The study, "The Growth, Scope, and Spatial Distribution of People With Felony Records in the United States, 1948-2010," is available at

Co-authors on the study include Christopher Uggen, Regents Professor and Distinguished McKnight Professor of sociology and law at the University of Minnesota; Jason Schnittker, professor of sociology at the University of Pennsylvania; Melissa Thompson, associate professor of sociology, Portland State University; Sara Wakefield, associate professor of criminal justice, Rutgers University; and Michael Massoglia, Romnes Professor of Sociology at the University of Wisconsin-Madison.

University of Georgia

Related Incarceration Articles from Brightsurf:

Privatized prisons lead to more inmates, longer sentences, study finds
WSU study finds that when states turn to private prisons, the number of criminals incarcerated rises and the length of sentences increases.

Familial incarceration negatively impacts mental health for African American women
More than half of all African American women in the United States report having at least one family member who is incarcerated, causing higher levels of depressive symptoms and psychological distress than previously understood.

Punitive sentencing led to higher incarceration rates throughout adulthood for certain birth cohorts in North Carolina
A new study using 45 years of incarceration data from North Carolina suggests an alternative explanation to the current rates of incarceration: this pattern is driven by the prolonged involvement in the criminal justice system by members of Generation X, who came of age during the 1980s and early 1990s.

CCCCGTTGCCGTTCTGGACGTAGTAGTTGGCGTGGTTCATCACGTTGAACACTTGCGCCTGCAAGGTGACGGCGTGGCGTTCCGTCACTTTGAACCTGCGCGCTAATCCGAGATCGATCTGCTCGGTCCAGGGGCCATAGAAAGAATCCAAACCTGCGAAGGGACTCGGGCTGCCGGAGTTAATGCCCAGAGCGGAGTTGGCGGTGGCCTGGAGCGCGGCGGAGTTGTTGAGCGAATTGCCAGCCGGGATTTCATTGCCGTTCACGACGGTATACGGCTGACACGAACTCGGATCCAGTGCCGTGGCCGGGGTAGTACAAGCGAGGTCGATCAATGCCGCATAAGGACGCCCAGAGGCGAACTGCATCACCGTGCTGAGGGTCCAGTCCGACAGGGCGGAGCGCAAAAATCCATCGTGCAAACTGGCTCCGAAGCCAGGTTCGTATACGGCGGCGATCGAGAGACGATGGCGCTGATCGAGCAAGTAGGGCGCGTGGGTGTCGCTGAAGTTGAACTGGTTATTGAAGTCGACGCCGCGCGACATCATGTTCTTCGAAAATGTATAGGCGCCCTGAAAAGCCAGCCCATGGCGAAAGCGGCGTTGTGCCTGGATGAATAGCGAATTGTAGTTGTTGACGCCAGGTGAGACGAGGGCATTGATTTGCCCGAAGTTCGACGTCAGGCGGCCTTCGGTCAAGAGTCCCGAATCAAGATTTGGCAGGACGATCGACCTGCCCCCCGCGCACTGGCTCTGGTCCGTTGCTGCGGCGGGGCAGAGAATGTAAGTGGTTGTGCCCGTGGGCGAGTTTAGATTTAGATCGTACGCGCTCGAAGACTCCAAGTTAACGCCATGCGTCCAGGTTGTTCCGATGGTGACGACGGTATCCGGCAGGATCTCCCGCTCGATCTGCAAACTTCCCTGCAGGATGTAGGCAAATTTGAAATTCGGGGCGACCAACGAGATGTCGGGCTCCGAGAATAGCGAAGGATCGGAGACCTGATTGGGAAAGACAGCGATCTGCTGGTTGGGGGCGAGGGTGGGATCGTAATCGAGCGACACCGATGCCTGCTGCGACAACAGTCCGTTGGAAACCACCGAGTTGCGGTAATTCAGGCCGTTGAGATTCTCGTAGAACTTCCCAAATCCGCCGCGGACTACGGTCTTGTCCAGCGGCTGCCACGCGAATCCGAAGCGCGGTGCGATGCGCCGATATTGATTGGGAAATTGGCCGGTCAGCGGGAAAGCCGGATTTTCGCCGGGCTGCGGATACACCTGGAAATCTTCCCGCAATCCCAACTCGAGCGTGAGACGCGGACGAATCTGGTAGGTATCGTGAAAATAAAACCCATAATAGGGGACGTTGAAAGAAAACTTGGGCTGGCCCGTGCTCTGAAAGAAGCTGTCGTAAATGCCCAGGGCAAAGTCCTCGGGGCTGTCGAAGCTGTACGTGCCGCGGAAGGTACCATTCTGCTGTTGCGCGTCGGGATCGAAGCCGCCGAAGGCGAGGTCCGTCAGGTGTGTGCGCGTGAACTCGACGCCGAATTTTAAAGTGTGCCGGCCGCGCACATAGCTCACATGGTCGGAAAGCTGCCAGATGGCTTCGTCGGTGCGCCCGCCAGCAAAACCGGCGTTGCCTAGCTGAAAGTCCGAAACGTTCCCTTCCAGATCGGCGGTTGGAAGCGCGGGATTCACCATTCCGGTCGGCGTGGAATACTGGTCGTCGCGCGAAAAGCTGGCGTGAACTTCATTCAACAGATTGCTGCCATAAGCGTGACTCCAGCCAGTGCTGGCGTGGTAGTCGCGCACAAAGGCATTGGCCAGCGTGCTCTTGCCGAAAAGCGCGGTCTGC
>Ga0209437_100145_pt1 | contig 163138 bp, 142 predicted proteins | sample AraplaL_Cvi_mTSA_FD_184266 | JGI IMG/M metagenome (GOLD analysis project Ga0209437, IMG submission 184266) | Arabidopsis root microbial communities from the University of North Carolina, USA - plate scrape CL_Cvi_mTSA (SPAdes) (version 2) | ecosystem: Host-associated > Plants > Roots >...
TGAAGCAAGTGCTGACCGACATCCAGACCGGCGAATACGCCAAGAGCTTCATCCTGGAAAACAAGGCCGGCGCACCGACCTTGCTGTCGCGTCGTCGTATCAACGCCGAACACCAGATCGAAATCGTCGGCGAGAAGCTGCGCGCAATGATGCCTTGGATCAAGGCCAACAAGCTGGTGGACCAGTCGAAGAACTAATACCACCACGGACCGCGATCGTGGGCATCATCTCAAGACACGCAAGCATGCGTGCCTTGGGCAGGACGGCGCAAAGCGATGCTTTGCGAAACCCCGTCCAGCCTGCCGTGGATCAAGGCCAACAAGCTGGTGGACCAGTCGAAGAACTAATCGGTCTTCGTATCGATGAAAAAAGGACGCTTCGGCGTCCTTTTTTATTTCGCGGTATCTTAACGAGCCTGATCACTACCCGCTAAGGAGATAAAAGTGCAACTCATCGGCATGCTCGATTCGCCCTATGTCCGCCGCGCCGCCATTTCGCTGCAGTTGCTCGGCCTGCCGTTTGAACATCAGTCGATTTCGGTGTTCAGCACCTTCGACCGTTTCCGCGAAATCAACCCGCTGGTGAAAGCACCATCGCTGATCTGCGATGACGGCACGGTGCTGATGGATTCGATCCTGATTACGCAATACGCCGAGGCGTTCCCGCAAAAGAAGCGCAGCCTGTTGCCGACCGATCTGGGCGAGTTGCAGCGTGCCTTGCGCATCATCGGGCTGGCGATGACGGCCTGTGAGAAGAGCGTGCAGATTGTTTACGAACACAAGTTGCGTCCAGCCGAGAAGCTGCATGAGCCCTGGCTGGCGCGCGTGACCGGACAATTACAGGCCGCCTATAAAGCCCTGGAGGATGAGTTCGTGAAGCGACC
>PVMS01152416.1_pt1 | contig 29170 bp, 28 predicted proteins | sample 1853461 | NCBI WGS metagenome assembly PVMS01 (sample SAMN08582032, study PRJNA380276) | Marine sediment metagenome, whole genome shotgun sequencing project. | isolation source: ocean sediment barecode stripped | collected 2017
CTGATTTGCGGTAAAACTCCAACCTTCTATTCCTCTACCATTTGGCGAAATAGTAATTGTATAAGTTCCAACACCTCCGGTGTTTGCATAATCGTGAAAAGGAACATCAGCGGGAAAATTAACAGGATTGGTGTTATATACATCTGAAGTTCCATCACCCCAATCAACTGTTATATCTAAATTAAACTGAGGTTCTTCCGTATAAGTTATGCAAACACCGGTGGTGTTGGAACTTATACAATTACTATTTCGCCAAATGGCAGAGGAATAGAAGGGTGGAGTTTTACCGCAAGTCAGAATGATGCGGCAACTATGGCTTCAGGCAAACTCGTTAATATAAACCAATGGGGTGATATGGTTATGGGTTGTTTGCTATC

Save black lives
The Center for Justice Research at Texas Southern University and the Black Public Defender Association today released ''Save Black Lives: A Call for Racially-responsive Strategies and Resources for the Black Community during the COVID-19 Pandemic,'' a comprehensive report that details why public health responses and strategies to address COVID-19 must be centered around race and the criminal legal system.

Expanded access to treatment in prisons can reduce overdose deaths by 31.6%, study finds
Using a microsimulation model, researchers at Brown predicted the number of opioid-related overdose deaths related to three different treatment options over the course of 8 years.

How prison and police discrimination affect black sexual minority men's health
Incarceration and police discrimination may contribute to HIV, depression and anxiety among Black gay, bisexual and other sexual minority men, according to a Rutgers led study.

Place doesn't trump race as predictor of incarceration
Steven Alvarado is the author of 'The Complexities of Race and Place: Childhood Neighborhood Disadvantage and Adult Incarceration for Whites, Blacks, and Latinos,' published June 1 in the journal Socius showing that for black Americans growing up in better neighborhoods doesn't diminish the likelihood of going to prison nearly as much as it does for whites or Latinos.

Providing child support after prison: Some state policies may miss the mark
Many states have policies that attempt to help formerly incarcerated people find work by limiting an employer's ability to access or use criminal records as part of the hiring process.

Working as peer-support specialist helps people with criminal and psychiatric histories
As houses of detention increasingly turn to early-release initiatives in the pandemic, a study explores a hopeful reintegration path for the formerly incarcerated with mental illness.

Incarceration of a family member during childhood associated with diabetes in men
Men who experienced a family member's incarceration are 64% more likely to have diabetes in later adulthood, compared to those who were not exposed to this childhood adversity, report researchers from the University of Toronto and University of Alabama in a recent study in SAGE-Open Medicine.

Read More: Incarceration News and Incarceration Current Events is a participant in the Amazon Services LLC Associates Program, an affiliate advertising program designed to provide a means for sites to earn advertising fees by advertising and linking to